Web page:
You don’t want this to become emotional. You don’t want to become angry. You don’t want to threaten. You don’t want to cry. Your goal is to make this as clear and objective as you would be with any “project.”
You are undertaking a new project that has the end goal of you receiving a promotion. Like any project, you want to establish a timeline, requirements, and success metrics.
You want to know how your manager will handle the decision making. You will gather data. You will meet those requirements, document the achievement of the success metrics, and establish that you accomplished the goal.
But, first, you need to understand why your boss has failed to reduce ambiguity for you. You can test these hypotheses to determine which of them is happening and then take the appropriate action.
Your boss is clueless
Your boss is incompetent
Your boss is busy
Your boss is negligent
Your boss is malicious
The clueless boss
Believe it or not, this is not a terrible situation. In this case, your boss doesn’t know how to map out the career ladder, create a plan for each employee, and track and measure progress.
But, they are willing to listen and learn. They want to do the right thing, but they don’t know how it. They’ve never been mentored and shown how by their management chain.
A lack of training sometimes happens in smaller or less-structured companies. It happens in startups that have been moving fast, hiring quickly, and never took the time to establish robust HR processes.
A relationship with a boss like this is salvageable, but it requires that you step up and take some ownership. It is additional work, but you’ll be in a strong position to define the levels, roles, responsibilities, and criteria for your promotion.
You’ll need to partner with your manager, other managers, and your HR rep to get this done well and institutionalized. I’ve witnessed this at a surprisingly large company. There was a good outcome, and everyone finally had a clear understanding of the various job levels and what it took to get promoted.
Eliminating ambiguity like this will enable you to take control of your career path.
The incompetent boss
An incompetent boss is a little worse than the clueless one. But, if this is the situation, you probably are already aware that your boss is incompetent. There are other clues in their behavior and performance.
They don’t know how to put together a real career ladder for your organization. They haven’t given a thought to a well-defined promotion path. Worse, they don’t even care to try.
Again, this tends to happen in smaller, unstructured companies. Larger companies with well-established processes and an HR org wouldn’t tolerate it.
Right? I hope I’m right.
Again, you’re going to have to do some heavy lifting and take ownership. But, this boss is a little different. Make sure that they will support your efforts and endorse the outcome. Otherwise, you will be wasting your time.
As with other things, don’t be surprised if the incompetent boss takes credit for your efforts. But, keep your eye on the prize. A clear promotion path is what you want.
If and when you succeed, you’ll be able to keep moving up and out from under the incompetent boss. Eliminating ambiguity will save your career there. You may even discover later that your boss is out, and you are placed in that management seat if that’s ultimately part of your career path.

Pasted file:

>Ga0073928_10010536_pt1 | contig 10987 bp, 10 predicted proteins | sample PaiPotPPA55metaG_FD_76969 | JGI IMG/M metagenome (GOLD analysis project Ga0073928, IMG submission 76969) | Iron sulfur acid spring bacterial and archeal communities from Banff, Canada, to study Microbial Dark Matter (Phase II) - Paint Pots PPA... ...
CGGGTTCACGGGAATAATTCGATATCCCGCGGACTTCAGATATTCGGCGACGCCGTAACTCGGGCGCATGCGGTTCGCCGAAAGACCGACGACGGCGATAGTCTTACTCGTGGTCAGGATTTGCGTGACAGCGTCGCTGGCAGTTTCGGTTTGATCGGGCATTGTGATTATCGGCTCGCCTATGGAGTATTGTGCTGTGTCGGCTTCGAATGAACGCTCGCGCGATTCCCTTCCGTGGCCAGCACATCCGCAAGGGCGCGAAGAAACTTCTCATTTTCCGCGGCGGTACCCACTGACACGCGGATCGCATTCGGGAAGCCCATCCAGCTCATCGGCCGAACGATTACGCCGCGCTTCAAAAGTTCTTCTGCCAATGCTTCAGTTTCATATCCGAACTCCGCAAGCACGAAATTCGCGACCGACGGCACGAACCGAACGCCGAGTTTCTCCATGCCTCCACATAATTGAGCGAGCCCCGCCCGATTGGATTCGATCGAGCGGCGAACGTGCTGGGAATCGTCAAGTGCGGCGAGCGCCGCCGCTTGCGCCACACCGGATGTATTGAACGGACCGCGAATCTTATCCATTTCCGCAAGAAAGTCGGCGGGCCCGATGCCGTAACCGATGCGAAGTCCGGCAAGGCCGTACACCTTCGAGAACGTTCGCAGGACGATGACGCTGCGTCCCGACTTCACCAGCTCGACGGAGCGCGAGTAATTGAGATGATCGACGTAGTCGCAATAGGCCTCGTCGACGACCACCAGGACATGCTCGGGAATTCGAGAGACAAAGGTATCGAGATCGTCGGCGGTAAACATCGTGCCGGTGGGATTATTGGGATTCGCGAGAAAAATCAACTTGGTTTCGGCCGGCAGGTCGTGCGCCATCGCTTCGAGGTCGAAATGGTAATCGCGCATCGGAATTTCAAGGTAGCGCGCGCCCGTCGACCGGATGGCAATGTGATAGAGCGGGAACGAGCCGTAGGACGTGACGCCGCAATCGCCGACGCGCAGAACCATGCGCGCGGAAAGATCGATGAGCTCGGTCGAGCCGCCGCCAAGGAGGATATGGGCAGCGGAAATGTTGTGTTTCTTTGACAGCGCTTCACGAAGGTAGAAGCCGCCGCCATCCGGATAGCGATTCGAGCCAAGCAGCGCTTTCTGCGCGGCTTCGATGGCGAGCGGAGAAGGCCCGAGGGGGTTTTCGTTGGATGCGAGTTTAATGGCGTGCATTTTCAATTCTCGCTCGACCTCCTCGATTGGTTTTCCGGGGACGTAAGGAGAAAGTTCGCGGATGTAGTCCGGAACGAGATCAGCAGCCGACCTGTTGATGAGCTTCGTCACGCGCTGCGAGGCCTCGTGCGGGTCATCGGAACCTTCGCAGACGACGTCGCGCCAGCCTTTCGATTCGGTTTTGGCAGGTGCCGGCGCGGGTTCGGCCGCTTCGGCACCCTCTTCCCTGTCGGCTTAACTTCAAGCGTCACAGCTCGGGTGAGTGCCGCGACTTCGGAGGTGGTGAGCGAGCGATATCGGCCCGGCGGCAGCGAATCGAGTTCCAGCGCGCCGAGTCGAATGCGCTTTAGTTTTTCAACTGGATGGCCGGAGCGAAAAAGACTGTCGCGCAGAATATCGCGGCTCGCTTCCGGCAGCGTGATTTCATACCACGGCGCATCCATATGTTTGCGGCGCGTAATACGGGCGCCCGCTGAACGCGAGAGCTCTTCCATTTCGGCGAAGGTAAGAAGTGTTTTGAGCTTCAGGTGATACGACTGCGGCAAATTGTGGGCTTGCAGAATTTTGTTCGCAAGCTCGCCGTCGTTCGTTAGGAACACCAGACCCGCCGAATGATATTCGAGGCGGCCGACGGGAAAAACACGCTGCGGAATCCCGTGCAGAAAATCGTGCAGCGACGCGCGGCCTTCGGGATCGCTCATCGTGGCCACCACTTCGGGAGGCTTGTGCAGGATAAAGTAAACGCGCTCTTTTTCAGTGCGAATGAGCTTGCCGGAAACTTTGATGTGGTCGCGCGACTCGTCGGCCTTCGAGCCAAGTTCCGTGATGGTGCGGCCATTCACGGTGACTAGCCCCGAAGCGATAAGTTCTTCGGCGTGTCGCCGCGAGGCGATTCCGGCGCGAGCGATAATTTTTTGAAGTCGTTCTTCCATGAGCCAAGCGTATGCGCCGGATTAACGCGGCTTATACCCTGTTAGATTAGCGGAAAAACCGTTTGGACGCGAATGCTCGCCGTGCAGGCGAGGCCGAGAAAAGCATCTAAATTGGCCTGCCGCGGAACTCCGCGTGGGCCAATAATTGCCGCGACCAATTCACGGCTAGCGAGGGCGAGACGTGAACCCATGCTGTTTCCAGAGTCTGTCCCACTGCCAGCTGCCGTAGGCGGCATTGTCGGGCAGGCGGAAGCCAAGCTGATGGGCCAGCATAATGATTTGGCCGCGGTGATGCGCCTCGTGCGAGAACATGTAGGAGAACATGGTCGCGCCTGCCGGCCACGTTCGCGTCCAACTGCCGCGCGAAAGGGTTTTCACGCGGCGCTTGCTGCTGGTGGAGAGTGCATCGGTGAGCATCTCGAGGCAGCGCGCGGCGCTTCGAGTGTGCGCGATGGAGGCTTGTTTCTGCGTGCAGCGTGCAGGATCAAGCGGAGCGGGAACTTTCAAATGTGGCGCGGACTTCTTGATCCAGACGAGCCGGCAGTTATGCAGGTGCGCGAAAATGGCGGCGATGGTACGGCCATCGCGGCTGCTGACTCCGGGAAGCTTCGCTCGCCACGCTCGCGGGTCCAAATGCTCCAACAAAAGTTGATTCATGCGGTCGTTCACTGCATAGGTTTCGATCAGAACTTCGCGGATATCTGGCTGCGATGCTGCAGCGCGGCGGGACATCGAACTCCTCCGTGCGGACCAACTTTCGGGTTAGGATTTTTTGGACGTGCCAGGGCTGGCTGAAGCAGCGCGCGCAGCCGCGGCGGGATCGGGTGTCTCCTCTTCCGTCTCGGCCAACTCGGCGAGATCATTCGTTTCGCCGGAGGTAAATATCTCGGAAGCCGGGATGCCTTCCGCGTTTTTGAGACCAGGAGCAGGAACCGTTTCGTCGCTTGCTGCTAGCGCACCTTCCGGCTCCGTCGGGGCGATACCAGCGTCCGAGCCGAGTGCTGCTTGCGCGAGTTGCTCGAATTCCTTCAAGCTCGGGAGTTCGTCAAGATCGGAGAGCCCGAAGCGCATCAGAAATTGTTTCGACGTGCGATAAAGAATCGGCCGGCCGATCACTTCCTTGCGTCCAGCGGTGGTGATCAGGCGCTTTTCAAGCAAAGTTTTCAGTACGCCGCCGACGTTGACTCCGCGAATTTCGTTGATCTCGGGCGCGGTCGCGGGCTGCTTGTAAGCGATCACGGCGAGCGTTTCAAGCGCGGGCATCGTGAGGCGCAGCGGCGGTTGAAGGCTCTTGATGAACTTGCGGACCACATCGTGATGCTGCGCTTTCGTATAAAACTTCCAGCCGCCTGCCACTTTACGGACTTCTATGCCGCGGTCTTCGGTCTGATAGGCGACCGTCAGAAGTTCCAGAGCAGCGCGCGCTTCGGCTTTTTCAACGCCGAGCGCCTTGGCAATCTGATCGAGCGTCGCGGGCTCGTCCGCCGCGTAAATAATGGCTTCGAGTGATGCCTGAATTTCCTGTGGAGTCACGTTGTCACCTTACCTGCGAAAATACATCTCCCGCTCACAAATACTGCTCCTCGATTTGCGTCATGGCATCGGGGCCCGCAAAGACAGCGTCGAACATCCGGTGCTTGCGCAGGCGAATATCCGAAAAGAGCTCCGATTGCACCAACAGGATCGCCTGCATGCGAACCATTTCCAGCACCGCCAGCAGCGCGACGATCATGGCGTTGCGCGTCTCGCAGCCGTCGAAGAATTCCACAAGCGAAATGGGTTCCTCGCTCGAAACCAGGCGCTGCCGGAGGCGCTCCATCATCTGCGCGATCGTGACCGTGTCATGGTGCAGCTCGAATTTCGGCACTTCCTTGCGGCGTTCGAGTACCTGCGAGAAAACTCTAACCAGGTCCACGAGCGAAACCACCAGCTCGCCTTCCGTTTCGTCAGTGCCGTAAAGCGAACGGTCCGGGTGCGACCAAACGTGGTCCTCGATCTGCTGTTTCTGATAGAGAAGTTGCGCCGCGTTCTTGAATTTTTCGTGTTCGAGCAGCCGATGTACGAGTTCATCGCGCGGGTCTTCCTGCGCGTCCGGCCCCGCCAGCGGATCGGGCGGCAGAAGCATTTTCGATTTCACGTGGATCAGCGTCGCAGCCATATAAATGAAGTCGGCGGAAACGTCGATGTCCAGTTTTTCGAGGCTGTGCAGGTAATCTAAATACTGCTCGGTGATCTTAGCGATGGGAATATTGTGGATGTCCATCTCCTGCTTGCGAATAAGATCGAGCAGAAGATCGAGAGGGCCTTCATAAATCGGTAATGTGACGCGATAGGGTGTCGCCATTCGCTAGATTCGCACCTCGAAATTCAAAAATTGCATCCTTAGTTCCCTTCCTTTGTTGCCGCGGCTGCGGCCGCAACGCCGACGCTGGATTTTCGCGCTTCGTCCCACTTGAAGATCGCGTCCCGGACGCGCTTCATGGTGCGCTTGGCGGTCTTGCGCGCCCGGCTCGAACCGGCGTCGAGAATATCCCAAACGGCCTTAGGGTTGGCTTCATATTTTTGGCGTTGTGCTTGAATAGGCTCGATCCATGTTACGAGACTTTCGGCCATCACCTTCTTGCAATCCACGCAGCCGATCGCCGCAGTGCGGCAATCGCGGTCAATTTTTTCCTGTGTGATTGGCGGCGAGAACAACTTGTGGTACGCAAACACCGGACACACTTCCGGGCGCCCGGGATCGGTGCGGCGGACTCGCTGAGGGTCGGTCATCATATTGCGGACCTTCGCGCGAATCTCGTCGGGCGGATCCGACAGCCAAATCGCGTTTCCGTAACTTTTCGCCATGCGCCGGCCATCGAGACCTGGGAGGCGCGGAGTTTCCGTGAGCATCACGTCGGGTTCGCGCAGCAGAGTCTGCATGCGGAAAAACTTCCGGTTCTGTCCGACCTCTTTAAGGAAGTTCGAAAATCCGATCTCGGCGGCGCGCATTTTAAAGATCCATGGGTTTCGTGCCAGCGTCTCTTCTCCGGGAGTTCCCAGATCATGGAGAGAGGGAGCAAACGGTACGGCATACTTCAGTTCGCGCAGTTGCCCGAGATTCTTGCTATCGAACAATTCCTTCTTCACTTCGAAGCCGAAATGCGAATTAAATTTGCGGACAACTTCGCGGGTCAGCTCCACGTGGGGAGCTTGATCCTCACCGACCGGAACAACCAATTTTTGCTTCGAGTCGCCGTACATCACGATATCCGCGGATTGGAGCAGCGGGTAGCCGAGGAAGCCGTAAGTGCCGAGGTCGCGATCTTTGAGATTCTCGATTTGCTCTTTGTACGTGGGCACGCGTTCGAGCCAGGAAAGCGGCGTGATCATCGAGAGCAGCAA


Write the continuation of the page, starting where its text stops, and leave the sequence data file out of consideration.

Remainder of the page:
The busy boss
This type of boss knows how to create a career plan and promotion path for the team. But, they’ve never got around to it because they’re busy. They also know that it will be a lot of work. Hard work. Ugh.
Like the clueless boss, busy bosses actually will support the career ladder work, but don’t want to do it themselves. But, they will probably be happy to sign off on it.
I’ve had bosses like this. They weren’t necessarily bad people. They were over-scheduled, or they just loved to hyper-delegate and avoided work when possible.
They wouldn’t go out of their way to create something new (e.g., precise levels and promotions documentation). They probably wouldn’t even consider the necessity of it, unless forced to by their management or HR.
Make their life easy and get it done yourself. Why? Because it will benefit you tremendously. You want a clear promotion path, and you don’t want to wait around forever for your boss to get around to defining it.
Leaving things in an ambiguous state will stall your career.
The negligent boss
These type of bosses are neglecting their responsibility to define your promotion criteria and assess your performance.
They know that they should be defining roles, responsibilities, and levels. They know that they should be establishing promotion guidelines. They know that they should be assessing your performance.
They know how to do all of these things, and you have seen examples of it happening for other employees. But, for some reason, they are neglecting you. They don’t want to promote you.
When a boss neglects you, it is a riskier situation because it’s happening for a reason. Perhaps in their mind, you aren’t even close to a promotion. There is something they see as a serious issue, but they haven’t explained it.
Why does this happen? Sometimes they want to avoid conflict. Or, you aren’t a priority for them. They don’t see you as a high potential employee, yet.
You can try to change their mind, and that starts with forcing absolute clarity into the expectations for your role and the one above you. You can’t allow fuzziness to persist. You can no longer put up with any vague hand waving when you ask what you need to do to get promoted.
Get the performance expectations documented. Your boss promoted others, so what were the justifications for those promotions? You may need to work with your manager and HR to force the issue professionally.